Building and Construction Employees – Navigating Tax Deductions Part 1

tax deductions accountants

By Katrina Brennan

As an employee in the building and construction industry, it is often confusing as to what tax deductions are available to you. To make life easier, Vincents has summarised the rules in a two part article.  The first part deals with claiming deductions. The second part deals with how allowances expand the claims available to construction workers.  All taxpayers are entitled to claim deductions for the expenses they incurred whilst doing their job, as long as the expenses are not personal and receipts or written evidence are kept.

Motor Vehicle expenses:

Australian taxation law sets out that travelling from home to work and vice-versa is not considered to be work-related travel, therefore cannot usually be claimed as a deduction. However, you may be able to claim the cost of using your car to travel between home and work if:

  • you have to carry bulky tools and equipment to use at work; and
  • transporting the equipment to and from work is essential, and is not done as a matter of convenience or personal choice; and
  • there is no secure storage area at your workplace.

Additionally, taxpayers can claim the cost of travelling:

  • directly between two separate workplaces;
  • from their normal workplace to an alternative workplace and back to your normal workplace or directly home (while you are still on duty); or
  • from your home to an alternative workplace, and then to your normal workplace or directly home.

Taxpayers can claim these motor vehicle expenses using either the cents per kilometre or logbook methods. Please note that you cannot claim a deduction for car expenses if your employer or any other person provides a car for you and you do not pay for any of the running costs.

Overnight travel:

Employees can claim a deduction for the full amount of travel expenses where your employer requires you to travel to a worksite for a short period to perform work and you are required to sleep away from home for one or more nights. These expenses include meals, accommodation, incidental expenses, airfares, public transport fares or taxis. You cannot claim these expenses if your employer reimburses you.

Clothing, laundry and dry cleaning:

Building and construction employees may be able to claim a deduction for the costs of buying, renting, repairing or cleaning work clothing. Deductible work clothing includes:

  • compulsory uniforms;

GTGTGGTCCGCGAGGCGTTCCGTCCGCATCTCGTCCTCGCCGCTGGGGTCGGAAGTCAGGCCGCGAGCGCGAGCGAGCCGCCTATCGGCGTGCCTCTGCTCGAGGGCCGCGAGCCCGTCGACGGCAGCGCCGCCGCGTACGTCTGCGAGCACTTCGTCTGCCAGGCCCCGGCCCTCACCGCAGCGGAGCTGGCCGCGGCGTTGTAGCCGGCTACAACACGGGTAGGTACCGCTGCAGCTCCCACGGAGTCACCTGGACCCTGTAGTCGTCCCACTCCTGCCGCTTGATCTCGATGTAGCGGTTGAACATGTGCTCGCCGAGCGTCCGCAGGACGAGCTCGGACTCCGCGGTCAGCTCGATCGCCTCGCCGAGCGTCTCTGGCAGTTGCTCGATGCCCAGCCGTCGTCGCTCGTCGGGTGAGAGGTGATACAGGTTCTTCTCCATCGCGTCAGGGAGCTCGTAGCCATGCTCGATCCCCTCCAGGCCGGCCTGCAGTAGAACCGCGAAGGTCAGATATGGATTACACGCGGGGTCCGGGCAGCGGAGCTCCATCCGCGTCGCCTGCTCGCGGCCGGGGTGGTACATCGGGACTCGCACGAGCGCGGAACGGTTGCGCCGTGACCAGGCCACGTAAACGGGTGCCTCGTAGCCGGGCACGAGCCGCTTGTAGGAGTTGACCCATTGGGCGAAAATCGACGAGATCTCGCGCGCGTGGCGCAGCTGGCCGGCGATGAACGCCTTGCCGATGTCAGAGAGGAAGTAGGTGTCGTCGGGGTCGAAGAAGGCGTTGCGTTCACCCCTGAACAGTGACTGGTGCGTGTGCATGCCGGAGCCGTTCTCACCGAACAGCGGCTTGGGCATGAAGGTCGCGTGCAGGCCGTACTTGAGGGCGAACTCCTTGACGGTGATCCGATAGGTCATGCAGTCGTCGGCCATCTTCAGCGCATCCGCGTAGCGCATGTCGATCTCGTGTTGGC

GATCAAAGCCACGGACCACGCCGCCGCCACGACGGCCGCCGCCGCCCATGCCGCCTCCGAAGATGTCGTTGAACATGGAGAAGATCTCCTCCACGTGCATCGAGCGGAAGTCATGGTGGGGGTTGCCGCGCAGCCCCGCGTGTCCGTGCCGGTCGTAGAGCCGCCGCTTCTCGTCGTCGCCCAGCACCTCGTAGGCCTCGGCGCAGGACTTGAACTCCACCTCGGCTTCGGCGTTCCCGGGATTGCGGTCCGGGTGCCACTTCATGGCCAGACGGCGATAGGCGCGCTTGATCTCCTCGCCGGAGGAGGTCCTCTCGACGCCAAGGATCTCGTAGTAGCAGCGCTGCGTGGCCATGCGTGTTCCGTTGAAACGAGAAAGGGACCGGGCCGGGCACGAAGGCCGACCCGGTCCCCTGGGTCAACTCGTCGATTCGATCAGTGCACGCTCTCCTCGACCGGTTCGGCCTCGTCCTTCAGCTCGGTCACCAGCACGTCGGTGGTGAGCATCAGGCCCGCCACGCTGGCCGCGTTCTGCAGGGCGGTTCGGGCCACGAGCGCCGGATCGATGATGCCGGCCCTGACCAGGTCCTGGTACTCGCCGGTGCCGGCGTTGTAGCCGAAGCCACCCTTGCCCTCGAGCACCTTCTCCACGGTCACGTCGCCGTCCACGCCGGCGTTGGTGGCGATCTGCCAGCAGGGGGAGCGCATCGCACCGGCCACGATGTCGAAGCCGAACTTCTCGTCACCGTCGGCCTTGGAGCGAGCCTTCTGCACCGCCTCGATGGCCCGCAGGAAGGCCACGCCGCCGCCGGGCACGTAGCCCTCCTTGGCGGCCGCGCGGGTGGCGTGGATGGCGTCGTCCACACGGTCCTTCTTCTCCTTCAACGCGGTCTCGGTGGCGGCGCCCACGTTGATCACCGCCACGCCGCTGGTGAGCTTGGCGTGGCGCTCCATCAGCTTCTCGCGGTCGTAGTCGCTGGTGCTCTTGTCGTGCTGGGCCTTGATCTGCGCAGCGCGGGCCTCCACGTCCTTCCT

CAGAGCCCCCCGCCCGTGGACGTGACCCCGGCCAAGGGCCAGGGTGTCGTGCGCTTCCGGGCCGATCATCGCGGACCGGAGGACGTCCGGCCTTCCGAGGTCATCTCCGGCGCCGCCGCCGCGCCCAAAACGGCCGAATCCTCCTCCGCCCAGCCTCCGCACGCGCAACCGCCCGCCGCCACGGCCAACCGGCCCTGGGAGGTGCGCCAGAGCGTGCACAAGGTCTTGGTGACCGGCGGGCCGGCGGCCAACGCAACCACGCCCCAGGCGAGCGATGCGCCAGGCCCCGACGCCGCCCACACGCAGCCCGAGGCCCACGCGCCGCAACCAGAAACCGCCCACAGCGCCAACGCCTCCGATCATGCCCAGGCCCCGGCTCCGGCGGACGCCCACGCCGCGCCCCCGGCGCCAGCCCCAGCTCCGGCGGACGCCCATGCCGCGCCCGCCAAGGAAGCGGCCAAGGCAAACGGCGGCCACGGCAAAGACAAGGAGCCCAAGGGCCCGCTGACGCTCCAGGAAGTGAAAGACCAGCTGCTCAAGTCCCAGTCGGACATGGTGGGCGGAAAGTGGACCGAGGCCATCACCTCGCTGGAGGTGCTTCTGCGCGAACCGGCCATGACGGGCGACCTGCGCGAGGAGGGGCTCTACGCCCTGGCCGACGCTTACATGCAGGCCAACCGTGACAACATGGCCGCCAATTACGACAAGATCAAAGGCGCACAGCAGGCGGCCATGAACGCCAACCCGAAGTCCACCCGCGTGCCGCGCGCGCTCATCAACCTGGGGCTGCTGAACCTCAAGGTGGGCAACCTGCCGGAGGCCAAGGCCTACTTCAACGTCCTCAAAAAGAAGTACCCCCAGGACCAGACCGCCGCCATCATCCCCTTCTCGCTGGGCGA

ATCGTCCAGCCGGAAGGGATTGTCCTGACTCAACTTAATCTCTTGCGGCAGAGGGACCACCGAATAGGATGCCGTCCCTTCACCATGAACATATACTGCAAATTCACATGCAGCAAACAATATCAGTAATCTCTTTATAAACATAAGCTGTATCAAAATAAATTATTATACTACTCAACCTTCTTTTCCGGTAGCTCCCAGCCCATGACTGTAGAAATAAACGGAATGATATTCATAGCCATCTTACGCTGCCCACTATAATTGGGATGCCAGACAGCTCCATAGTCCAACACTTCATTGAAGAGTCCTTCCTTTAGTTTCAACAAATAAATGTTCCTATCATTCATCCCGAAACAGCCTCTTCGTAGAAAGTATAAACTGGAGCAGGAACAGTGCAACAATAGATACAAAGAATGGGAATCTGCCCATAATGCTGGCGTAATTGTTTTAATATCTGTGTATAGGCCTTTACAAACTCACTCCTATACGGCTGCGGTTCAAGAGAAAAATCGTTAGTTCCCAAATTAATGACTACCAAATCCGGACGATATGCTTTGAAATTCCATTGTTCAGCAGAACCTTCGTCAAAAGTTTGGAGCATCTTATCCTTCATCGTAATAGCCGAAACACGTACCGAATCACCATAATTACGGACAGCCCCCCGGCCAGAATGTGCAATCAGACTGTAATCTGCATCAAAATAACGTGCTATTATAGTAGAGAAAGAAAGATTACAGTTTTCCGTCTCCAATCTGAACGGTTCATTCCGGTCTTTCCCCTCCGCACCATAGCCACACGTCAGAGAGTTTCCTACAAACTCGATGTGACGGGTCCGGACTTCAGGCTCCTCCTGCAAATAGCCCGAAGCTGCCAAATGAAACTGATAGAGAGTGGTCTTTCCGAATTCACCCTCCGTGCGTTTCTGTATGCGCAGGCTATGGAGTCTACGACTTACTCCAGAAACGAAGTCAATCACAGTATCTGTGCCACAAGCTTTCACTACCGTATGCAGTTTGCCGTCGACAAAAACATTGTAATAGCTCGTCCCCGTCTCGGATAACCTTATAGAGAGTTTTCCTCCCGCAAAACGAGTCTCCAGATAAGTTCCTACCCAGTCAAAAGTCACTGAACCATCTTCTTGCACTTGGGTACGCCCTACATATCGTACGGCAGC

• an item of distinctive clothing such as jumper or shirt with the employer’s logo (if it is compulsory for you to wear it);
  • a non-compulsory corporate uniform if your employer has registered the design with AusIndustry; or
  • protective clothing (e.g. vests, steal capped boots).

You can claim a deduction for the cost of washing, drying and ironing your deductible work clothing as laundry expenses. This also includes laundromat expenses and the actual cost of dry-cleaning.

Other deductions:

In addition, a building and construction employee may be eligible to claim the following expenses as deductions (provided they are sufficiently connected to your work activities):

  • Tools and equipment (immediate deduction for tools and equipment costing $300 or less).
  • Decline in value of tools and equipment (for tools and equipment costing $301 or more).
  • Union and professional association fees.
  • Sunglasses, sunhats and sunscreen (if the nature of your work requires you to be in the sun).
  • Personal protective gear (immediate deduction for gear that costs $300 or less).
  • Phone expenses (if your phone is also used for personal use, you can claim a deduction for the percentage that is work-related).
  • Self-education expenses to maintain or improve skills or knowledge you need in your current employment or the self-education is likely to result in an increase in current income (e.g. example, textbooks, internet access and course fees).
  • Renewing licenses (other than driver’s licences).
  • Insurance on tools and equipment.
  • Interest costs in purchasing tools and other equipment.
  • Seminars, conferences and training courses (including first aid courses).
  • Stationery used for work.

Please note you cannot claim a deduction for expenses you incur if those expenses are reimbursed to you by your employer.

Stay tuned for Part 2 of our series that deals with how allowances expand the claims available to construction workers.

Want to know more?

If you would like to know more about the issues raised in this article, please contact Katrina Brennan our Business Advisory Director for assistance.

An Important Message

While every effort has been made to provide valuable, useful information in this publication, this firm and any related suppliers or associated companies accept no responsibility or any form of liability from reliance upon or use of its contents.  Any suggestions should be considered carefully within your own particular circumstances, as they are intended as general information only.

 

 

Related Posts
changes to superannuation 2017death claims accounting